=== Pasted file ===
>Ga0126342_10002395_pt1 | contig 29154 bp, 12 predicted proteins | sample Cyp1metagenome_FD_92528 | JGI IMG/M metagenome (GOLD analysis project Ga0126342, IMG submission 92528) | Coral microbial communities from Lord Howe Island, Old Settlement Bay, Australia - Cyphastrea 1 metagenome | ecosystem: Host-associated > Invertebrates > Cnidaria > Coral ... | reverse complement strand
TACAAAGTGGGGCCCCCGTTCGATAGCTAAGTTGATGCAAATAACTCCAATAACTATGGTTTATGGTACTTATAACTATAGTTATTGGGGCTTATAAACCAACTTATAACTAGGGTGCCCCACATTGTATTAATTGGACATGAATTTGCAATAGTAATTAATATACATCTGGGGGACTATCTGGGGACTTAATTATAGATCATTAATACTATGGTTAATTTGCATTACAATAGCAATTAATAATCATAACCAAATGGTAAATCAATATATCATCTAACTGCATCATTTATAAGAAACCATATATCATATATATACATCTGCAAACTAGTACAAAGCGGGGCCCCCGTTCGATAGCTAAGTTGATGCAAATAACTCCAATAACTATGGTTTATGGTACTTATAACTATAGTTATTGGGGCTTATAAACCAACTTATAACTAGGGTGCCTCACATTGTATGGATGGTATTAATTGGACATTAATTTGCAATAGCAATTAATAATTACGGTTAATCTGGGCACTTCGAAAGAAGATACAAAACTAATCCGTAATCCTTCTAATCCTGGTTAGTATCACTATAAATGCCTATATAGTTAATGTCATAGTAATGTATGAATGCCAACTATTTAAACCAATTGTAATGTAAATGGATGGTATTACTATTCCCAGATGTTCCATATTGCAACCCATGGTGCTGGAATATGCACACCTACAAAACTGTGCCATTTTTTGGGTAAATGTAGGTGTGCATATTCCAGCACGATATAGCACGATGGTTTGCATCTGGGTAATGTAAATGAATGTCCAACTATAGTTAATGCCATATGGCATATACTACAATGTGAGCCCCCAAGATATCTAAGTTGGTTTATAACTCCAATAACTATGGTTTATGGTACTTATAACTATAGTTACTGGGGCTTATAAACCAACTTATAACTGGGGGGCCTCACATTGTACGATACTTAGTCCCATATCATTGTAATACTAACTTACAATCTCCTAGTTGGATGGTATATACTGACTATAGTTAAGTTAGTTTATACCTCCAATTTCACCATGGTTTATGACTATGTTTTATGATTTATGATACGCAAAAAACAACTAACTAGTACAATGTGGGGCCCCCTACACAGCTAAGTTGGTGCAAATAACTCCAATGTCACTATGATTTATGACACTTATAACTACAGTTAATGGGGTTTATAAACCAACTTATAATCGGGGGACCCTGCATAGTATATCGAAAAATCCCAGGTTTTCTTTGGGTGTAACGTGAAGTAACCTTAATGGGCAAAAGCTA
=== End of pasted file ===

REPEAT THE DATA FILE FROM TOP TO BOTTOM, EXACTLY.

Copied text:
>Ga0126342_10002395_pt1 | contig 29154 bp, 12 predicted proteins | sample Cyp1metagenome_FD_92528 | JGI IMG/M metagenome (GOLD analysis project Ga0126342, IMG submission 92528) | Coral microbial communities from Lord Howe Island, Old Settlement Bay, Australia - Cyphastrea 1 metagenome | ecosystem: Host-associated > Invertebrates > Cnidaria > Coral ... | reverse complement strand
TACAAAGTGGGGCCCCCGTTCGATAGCTAAGTTGATGCAAATAACTCCAATAACTATGGTTTATGGTACTTATAACTATAGTTATTGGGGCTTATAAACCAACTTATAACTAGGGTGCCCCACATTGTATTAATTGGACATGAATTTGCAATAGTAATTAATATACATCTGGGGGACTATCTGGGGACTTAATTATAGATCATTAATACTATGGTTAATTTGCATTACAATAGCAATTAATAATCATAACCAAATGGTAAATCAATATATCATCTAACTGCATCATTTATAAGAAACCATATATCATATATATACATCTGCAAACTAGTACAAAGCGGGGCCCCCGTTCGATAGCTAAGTTGATGCAAATAACTCCAATAACTATGGTTTATGGTACTTATAACTATAGTTATTGGGGCTTATAAACCAACTTATAACTAGGGTGCCTCACATTGTATGGATGGTATTAATTGGACATTAATTTGCAATAGCAATTAATAATTACGGTTAATCTGGGCACTTCGAAAGAAGATACAAAACTAATCCGTAATCCTTCTAATCCTGGTTAGTATCACTATAAATGCCTATATAGTTAATGTCATAGTAATGTATGAATGCCAACTATTTAAACCAATTGTAATGTAAATGGATGGTATTACTATTCCCAGATGTTCCATATTGCAACCCATGGTGCTGGAATATGCACACCTACAAAACTGTGCCATTTTTTGGGTAAATGTAGGTGTGCATATTCCAGCACGATATAGCACGATGGTTTGCATCTGGGTAATGTAAATGAATGTCCAACTATAGTTAATGCCATATGGCATATACTACAATGTGAGCCCCCAAGATATCTAAGTTGGTTTATAACTCCAATAACTATGGTTTATGGTACTTATAACTATAGTTACTGGGGCTTATAAACCAACTTATAACTGGGGGGCCTCACATTGTACGATACTTAGTCCCATATCATTGTAATACTAACTTACAATCTCCTAGTTGGATGGTATATACTGACTATAGTTAAGTTAGTTTATACCTCCAATTTCACCATGGTTTATGACTATGTTTTATGATTTATGATACGCAAAAAACAACTAACTAGTACAATGTGGGGCCCCCTACACAGCTAAGTTGGTGCAAATAACTCCAATGTCACTATGATTTATGACACTTATAACTACAGTTAATGGGGTTTATAAACCAACTTATAATCGGGGGACCCTGCATAGTATATCGAAAAATCCCAGGTTTTCTTTGGGTGTAACGTGAAGTAACCTTAATGGGCAAAAGCTA